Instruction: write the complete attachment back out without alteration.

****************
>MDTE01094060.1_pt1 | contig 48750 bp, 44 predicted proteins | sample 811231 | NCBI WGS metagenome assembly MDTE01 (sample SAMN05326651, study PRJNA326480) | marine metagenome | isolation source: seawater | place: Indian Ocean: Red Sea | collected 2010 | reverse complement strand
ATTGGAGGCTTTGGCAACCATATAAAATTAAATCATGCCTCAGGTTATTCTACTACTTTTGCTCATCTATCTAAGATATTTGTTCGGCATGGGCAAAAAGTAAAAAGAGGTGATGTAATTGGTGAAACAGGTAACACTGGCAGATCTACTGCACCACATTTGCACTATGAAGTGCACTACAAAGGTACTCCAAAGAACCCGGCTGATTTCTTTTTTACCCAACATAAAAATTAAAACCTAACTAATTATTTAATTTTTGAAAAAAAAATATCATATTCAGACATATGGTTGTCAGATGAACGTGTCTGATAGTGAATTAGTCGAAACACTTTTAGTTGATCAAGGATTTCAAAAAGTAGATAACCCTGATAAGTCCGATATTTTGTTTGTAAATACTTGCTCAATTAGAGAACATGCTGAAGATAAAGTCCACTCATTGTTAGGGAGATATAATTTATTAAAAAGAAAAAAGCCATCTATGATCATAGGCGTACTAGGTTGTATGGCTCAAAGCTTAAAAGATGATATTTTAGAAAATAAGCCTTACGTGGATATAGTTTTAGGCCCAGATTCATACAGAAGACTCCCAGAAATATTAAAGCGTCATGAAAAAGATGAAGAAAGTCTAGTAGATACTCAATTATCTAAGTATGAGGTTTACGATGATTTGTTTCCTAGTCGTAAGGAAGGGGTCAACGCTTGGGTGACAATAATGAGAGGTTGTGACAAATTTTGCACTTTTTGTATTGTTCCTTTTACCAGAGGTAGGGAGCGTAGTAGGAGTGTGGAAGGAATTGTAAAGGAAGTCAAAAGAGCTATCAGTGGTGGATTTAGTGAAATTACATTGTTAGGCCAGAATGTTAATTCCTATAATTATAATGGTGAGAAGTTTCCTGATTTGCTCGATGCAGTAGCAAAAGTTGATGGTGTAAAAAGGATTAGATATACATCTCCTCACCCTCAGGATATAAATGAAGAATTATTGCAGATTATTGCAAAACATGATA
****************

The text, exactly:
>MDTE01094060.1_pt1 | contig 48750 bp, 44 predicted proteins | sample 811231 | NCBI WGS metagenome assembly MDTE01 (sample SAMN05326651, study PRJNA326480) | marine metagenome | isolation source: seawater | place: Indian Ocean: Red Sea | collected 2010 | reverse complement strand
ATTGGAGGCTTTGGCAACCATATAAAATTAAATCATGCCTCAGGTTATTCTACTACTTTTGCTCATCTATCTAAGATATTTGTTCGGCATGGGCAAAAAGTAAAAAGAGGTGATGTAATTGGTGAAACAGGTAACACTGGCAGATCTACTGCACCACATTTGCACTATGAAGTGCACTACAAAGGTACTCCAAAGAACCCGGCTGATTTCTTTTTTACCCAACATAAAAATTAAAACCTAACTAATTATTTAATTTTTGAAAAAAAAATATCATATTCAGACATATGGTTGTCAGATGAACGTGTCTGATAGTGAATTAGTCGAAACACTTTTAGTTGATCAAGGATTTCAAAAAGTAGATAACCCTGATAAGTCCGATATTTTGTTTGTAAATACTTGCTCAATTAGAGAACATGCTGAAGATAAAGTCCACTCATTGTTAGGGAGATATAATTTATTAAAAAGAAAAAAGCCATCTATGATCATAGGCGTACTAGGTTGTATGGCTCAAAGCTTAAAAGATGATATTTTAGAAAATAAGCCTTACGTGGATATAGTTTTAGGCCCAGATTCATACAGAAGACTCCCAGAAATATTAAAGCGTCATGAAAAAGATGAAGAAAGTCTAGTAGATACTCAATTATCTAAGTATGAGGTTTACGATGATTTGTTTCCTAGTCGTAAGGAAGGGGTCAACGCTTGGGTGACAATAATGAGAGGTTGTGACAAATTTTGCACTTTTTGTATTGTTCCTTTTACCAGAGGTAGGGAGCGTAGTAGGAGTGTGGAAGGAATTGTAAAGGAAGTCAAAAGAGCTATCAGTGGTGGATTTAGTGAAATTACATTGTTAGGCCAGAATGTTAATTCCTATAATTATAATGGTGAGAAGTTTCCTGATTTGCTCGATGCAGTAGCAAAAGTTGATGGTGTAAAAAGGATTAGATATACATCTCCTCACCCTCAGGATATAAATGAAGAATTATTGCAGATTATTGCAAAACATGATA